Imagine the exam papers.

 

Review: ‘When Hitler Stole Pink Rabbit’, Judith Kerr

Polite notice/potential spoiler alert: this one might make you sniffle. And, um, it’s about a Jewish family in the 1930s. But not quite like how you’d think.

In 2013 I was lucky enough to go to the Hay Festival and attend an interview – which was more of a conversation – between two of the most prominent writers my childhood, Judith Kerr and Michael Morpurgo. I learnt that Michael Morpurgo failed his 11+, that Prince Philip read Mog and that Judith Kerr is not, as I’d assumed, born-and-bred English. She was born in Berlin, where her father, Alfred Kerr, was a big deal in literary circles. He saw the writing on the wall and spoke out against Hitler before a lot of people did… He was also Jewish, so his name was on the top of a list the Nazi party published stating who they would shoot should they come to power. He moved his family to Switzerland in 1933, just before the Nazis were elected.

I wouldn’t normally add so much background to a fiction novel – and you certainly don’t need to know it to read When Hitler Stole Pink Rabbit because the novel is, technically, a children’s book. It’s funny, it’s easy to read and its main character, Anna, is a little bit like every seven-year-old who lives with her brother and their parents. The whole story takes place before 1939 – war isn’t really mentioned – and the plot concentrates on Anna’s experience leaving Berlin for Switzerland. Then her experience leaving Switzerland for Paris, then Paris for London. First and foremost it’s a children’s book, about children and aimed at them. But it’s also an autobiography; Judith Kerr writes in the notes that she wrote it to help her own children learn about her childhood.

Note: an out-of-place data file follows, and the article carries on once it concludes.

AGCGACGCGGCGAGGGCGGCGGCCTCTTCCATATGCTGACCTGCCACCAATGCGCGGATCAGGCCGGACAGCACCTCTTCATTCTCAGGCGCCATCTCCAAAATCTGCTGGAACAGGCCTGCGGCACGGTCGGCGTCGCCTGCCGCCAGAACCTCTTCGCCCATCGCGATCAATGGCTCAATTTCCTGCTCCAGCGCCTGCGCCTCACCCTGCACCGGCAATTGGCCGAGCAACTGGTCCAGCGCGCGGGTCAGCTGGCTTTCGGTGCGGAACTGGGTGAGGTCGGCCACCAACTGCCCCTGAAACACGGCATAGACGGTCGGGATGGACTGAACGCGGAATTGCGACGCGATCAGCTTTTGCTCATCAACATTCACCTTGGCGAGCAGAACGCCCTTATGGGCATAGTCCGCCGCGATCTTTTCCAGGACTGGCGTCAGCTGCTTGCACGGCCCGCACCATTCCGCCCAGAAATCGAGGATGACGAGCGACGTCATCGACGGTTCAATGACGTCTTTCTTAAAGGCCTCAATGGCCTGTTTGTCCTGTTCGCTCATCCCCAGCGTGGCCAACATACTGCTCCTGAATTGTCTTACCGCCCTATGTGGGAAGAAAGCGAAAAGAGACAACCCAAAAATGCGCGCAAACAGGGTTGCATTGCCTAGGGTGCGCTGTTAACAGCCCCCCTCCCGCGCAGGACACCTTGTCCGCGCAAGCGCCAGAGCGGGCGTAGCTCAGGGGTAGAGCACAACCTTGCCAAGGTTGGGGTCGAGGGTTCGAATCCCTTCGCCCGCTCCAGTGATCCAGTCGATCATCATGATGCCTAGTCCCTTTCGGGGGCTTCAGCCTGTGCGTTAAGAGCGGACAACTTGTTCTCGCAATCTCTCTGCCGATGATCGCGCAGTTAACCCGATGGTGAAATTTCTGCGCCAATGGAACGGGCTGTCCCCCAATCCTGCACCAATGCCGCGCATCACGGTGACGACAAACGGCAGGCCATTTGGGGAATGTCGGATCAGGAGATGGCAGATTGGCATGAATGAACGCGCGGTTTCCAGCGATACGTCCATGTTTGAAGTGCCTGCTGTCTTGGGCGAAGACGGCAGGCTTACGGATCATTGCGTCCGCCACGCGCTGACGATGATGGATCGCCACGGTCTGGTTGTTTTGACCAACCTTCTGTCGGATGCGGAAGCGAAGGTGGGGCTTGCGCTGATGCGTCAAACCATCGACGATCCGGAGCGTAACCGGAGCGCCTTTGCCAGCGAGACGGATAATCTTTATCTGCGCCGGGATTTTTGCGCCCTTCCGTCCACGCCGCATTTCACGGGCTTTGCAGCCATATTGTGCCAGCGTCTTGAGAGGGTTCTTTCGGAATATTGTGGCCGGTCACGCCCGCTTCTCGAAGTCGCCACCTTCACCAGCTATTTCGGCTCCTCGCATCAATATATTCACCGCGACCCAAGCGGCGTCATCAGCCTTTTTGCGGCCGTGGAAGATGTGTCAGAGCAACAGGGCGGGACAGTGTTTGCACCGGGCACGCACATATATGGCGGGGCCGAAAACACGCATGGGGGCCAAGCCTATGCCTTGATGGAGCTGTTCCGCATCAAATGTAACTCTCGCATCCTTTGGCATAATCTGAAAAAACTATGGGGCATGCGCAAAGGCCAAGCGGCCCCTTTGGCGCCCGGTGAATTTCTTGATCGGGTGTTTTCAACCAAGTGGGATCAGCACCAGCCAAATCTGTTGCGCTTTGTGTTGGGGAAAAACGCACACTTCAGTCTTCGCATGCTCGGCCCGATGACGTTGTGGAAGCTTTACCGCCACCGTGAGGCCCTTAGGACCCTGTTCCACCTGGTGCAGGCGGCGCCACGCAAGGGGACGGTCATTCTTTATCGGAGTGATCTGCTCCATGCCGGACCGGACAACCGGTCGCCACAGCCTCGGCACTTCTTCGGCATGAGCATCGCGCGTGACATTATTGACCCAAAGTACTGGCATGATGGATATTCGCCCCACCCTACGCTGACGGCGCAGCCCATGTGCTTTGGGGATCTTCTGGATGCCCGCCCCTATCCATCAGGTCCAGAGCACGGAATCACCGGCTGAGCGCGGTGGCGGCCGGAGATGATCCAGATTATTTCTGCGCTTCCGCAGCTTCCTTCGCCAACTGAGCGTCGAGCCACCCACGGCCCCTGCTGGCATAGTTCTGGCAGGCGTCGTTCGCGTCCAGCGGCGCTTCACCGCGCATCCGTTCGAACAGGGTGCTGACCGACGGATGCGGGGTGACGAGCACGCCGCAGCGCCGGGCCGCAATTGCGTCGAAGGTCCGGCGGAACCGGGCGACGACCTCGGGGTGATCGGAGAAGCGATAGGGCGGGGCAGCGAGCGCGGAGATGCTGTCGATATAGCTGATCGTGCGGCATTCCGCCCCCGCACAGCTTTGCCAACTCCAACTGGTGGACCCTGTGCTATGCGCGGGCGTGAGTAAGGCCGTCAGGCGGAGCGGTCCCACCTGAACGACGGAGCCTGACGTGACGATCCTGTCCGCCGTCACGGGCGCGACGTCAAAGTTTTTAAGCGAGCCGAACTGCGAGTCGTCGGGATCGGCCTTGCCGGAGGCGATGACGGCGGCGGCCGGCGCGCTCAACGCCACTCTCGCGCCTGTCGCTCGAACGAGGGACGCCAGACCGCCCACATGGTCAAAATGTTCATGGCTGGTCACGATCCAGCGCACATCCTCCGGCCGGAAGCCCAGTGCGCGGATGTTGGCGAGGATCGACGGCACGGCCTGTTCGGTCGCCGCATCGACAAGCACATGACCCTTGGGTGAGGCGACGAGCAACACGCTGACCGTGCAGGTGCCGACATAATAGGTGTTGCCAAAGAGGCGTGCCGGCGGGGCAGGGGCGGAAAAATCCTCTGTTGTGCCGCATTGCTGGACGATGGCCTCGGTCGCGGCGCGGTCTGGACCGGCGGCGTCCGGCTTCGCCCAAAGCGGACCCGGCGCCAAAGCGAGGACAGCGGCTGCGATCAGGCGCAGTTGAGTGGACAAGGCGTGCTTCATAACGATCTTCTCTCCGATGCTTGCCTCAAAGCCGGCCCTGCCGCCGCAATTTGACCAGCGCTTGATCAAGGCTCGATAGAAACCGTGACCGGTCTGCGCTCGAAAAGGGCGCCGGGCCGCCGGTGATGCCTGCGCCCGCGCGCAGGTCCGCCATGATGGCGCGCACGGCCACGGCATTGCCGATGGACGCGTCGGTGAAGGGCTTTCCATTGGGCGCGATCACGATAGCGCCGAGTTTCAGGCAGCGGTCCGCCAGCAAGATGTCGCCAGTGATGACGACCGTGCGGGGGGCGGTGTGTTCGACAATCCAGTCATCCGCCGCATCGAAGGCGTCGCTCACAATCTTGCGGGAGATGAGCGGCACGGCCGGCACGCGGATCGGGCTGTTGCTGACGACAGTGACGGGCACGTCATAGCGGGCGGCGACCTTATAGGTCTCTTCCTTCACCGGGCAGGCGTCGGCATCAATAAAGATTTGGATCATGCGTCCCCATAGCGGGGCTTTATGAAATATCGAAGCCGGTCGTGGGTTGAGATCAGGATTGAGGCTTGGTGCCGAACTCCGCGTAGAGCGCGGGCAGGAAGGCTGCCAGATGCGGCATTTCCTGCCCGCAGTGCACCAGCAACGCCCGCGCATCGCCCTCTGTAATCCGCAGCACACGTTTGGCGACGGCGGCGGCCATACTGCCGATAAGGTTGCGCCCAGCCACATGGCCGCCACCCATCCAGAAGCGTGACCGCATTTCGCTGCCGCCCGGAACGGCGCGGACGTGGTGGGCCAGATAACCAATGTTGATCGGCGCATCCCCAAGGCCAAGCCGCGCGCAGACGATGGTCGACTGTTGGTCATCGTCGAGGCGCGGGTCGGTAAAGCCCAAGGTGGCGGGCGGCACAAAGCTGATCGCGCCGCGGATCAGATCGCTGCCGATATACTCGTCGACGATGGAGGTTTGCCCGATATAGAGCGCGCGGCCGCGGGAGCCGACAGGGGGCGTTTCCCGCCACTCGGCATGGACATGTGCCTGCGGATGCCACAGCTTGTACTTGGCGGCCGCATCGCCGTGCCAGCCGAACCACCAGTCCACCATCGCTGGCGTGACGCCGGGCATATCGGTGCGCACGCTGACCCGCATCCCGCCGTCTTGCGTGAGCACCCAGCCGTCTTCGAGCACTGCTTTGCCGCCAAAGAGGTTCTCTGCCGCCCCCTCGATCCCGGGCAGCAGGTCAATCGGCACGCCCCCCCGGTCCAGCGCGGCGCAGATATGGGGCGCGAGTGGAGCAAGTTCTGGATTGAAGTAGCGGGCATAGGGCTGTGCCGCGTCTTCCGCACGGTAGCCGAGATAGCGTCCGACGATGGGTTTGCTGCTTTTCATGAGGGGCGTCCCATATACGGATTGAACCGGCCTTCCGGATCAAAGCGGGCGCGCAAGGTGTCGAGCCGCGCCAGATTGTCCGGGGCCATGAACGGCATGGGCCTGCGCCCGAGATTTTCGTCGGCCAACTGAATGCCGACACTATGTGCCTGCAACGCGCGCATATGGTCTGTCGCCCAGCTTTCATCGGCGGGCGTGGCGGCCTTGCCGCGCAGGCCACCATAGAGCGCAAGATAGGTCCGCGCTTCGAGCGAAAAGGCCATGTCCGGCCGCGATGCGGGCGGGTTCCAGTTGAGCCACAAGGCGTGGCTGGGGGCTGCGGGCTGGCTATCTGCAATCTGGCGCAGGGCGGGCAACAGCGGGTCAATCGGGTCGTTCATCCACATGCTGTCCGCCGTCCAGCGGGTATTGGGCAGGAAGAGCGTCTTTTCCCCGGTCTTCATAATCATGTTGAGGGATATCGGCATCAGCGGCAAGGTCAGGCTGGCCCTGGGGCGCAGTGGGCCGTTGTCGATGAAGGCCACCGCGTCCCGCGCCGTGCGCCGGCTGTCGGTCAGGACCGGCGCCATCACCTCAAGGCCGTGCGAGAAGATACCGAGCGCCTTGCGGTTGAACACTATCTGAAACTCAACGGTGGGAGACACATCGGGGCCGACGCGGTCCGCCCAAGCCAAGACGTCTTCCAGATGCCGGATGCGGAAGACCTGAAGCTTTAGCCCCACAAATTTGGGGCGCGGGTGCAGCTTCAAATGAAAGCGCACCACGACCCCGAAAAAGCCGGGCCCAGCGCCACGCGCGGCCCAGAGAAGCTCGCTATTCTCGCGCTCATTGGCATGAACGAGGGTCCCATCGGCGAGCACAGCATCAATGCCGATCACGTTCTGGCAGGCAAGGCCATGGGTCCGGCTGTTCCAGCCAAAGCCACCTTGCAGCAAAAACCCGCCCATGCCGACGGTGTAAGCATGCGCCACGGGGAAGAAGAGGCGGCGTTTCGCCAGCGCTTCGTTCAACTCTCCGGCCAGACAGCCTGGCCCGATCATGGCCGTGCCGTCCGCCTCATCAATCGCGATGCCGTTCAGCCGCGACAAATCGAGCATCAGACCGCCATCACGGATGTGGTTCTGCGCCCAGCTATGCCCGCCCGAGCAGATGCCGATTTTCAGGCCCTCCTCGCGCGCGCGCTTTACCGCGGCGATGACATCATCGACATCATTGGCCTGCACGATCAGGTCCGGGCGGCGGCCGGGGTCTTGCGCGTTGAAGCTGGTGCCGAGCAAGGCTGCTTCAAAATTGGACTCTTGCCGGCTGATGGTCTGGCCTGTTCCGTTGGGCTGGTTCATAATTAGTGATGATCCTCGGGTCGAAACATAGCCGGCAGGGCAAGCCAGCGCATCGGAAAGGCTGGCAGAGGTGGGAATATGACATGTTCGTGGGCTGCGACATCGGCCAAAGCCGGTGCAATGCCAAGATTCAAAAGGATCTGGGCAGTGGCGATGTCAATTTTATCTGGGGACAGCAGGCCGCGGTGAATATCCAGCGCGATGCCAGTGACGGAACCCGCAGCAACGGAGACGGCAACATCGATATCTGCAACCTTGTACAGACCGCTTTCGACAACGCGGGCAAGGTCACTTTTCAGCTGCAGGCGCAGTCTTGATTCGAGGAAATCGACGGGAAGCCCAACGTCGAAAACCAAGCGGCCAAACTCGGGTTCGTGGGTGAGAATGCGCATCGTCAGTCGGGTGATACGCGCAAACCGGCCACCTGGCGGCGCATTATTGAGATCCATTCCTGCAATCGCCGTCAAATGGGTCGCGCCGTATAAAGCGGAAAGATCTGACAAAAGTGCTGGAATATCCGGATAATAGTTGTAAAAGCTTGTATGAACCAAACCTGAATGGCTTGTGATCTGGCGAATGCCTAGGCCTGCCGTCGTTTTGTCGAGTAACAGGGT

Course, reading When Hitler Stole Pink Rabbit as an adult, in the same week Syrian children were drowning in the Mediterranean, it was surreal to realise that Anna and her family were some of the first refugees of the Second World War. It also made me want to cry my eyes out, because Anna is almost completely unaware of what’s going on outside of her little world; anti-Semitism, the probability of war and the realities of seeking refuge in a foreign country aren’t such bold themes as they would be in an ‘adult’ novel. That’s what makes it so poignant (and a little bit ironic). Finishing the book made me want to find anyone who opposes helping the current refugee crisis and throw them into a dingy off the coast of Greece. This novel is historical, but it also couldn’t be more current.

WHSPR

I got to meet Judith Kerr at Hay, and at the time I didn’t realise how lucky I was to meet her and to see her interviewed. Mog the Forgetful Cat and The Tiger Who Came to Tea are classic children’s stories, but it’s When Hitler Stole Pink Rabbit that you should make your children read as soon as they’re old enough to get through a prose novel. Then you should borrow it off them. (If you buy it, try to get hold of the Essential Modern Classics edition; there are notes from Morpurgo and Kerr plus a bit of historical background.)

I’m off to read the next book in the series. There are two more, obviously… there’s the war to get to yet. I’m just glad I know Anna has a happy ending.

You can support my work every time I review a book using Patreon.

A Magna Carta Retrospective

Do you think any of the onlookers at the Magna Carta signing actually thought it would be celebrated eight centuries later? Like did any watching peasants have a debate?

Steve the Peasant

Dude they’re signing that peace treaty so we won’t have to pay stupid taxes and the barons can’t get away with everything.